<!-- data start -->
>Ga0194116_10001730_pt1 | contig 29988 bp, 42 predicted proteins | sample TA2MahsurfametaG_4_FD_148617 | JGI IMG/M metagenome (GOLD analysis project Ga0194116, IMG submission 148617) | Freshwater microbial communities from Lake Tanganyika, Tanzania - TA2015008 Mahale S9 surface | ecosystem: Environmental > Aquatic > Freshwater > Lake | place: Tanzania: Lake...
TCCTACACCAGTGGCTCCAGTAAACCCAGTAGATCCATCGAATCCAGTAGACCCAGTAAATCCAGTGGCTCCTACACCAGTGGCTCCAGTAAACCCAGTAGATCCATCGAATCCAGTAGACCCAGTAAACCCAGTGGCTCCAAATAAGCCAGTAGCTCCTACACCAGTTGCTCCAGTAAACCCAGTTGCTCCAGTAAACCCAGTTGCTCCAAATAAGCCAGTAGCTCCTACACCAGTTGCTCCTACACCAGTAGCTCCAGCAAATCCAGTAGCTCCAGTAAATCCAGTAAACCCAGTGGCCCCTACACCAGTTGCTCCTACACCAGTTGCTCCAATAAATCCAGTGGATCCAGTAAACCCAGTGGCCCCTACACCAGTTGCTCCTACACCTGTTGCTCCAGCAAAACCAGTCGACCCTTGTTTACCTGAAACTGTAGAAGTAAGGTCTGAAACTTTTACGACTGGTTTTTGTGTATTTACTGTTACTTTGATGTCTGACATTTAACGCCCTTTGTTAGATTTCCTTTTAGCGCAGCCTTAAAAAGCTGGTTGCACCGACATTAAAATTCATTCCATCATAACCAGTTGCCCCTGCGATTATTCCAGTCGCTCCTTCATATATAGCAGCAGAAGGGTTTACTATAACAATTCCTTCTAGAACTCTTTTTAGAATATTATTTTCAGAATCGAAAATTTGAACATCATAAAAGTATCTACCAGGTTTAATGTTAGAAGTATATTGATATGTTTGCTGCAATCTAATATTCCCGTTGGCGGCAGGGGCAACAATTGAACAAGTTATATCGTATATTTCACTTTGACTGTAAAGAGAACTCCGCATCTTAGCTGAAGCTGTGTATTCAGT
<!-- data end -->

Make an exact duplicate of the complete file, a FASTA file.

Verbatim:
>Ga0194116_10001730_pt1 | contig 29988 bp, 42 predicted proteins | sample TA2MahsurfametaG_4_FD_148617 | JGI IMG/M metagenome (GOLD analysis project Ga0194116, IMG submission 148617) | Freshwater microbial communities from Lake Tanganyika, Tanzania - TA2015008 Mahale S9 surface | ecosystem: Environmental > Aquatic > Freshwater > Lake | place: Tanzania: Lake...
TCCTACACCAGTGGCTCCAGTAAACCCAGTAGATCCATCGAATCCAGTAGACCCAGTAAATCCAGTGGCTCCTACACCAGTGGCTCCAGTAAACCCAGTAGATCCATCGAATCCAGTAGACCCAGTAAACCCAGTGGCTCCAAATAAGCCAGTAGCTCCTACACCAGTTGCTCCAGTAAACCCAGTTGCTCCAGTAAACCCAGTTGCTCCAAATAAGCCAGTAGCTCCTACACCAGTTGCTCCTACACCAGTAGCTCCAGCAAATCCAGTAGCTCCAGTAAATCCAGTAAACCCAGTGGCCCCTACACCAGTTGCTCCTACACCAGTTGCTCCAATAAATCCAGTGGATCCAGTAAACCCAGTGGCCCCTACACCAGTTGCTCCTACACCTGTTGCTCCAGCAAAACCAGTCGACCCTTGTTTACCTGAAACTGTAGAAGTAAGGTCTGAAACTTTTACGACTGGTTTTTGTGTATTTACTGTTACTTTGATGTCTGACATTTAACGCCCTTTGTTAGATTTCCTTTTAGCGCAGCCTTAAAAAGCTGGTTGCACCGACATTAAAATTCATTCCATCATAACCAGTTGCCCCTGCGATTATTCCAGTCGCTCCTTCATATATAGCAGCAGAAGGGTTTACTATAACAATTCCTTCTAGAACTCTTTTTAGAATATTATTTTCAGAATCGAAAATTTGAACATCATAAAAGTATCTACCAGGTTTAATGTTAGAAGTATATTGATATGTTTGCTGCAATCTAATATTCCCGTTGGCGGCAGGGGCAACAATTGAACAAGTTATATCGTATATTTCACTTTGACTGTAAAGAGAACTCCGCATCTTAGCTGAAGCTGTGTATTCAGT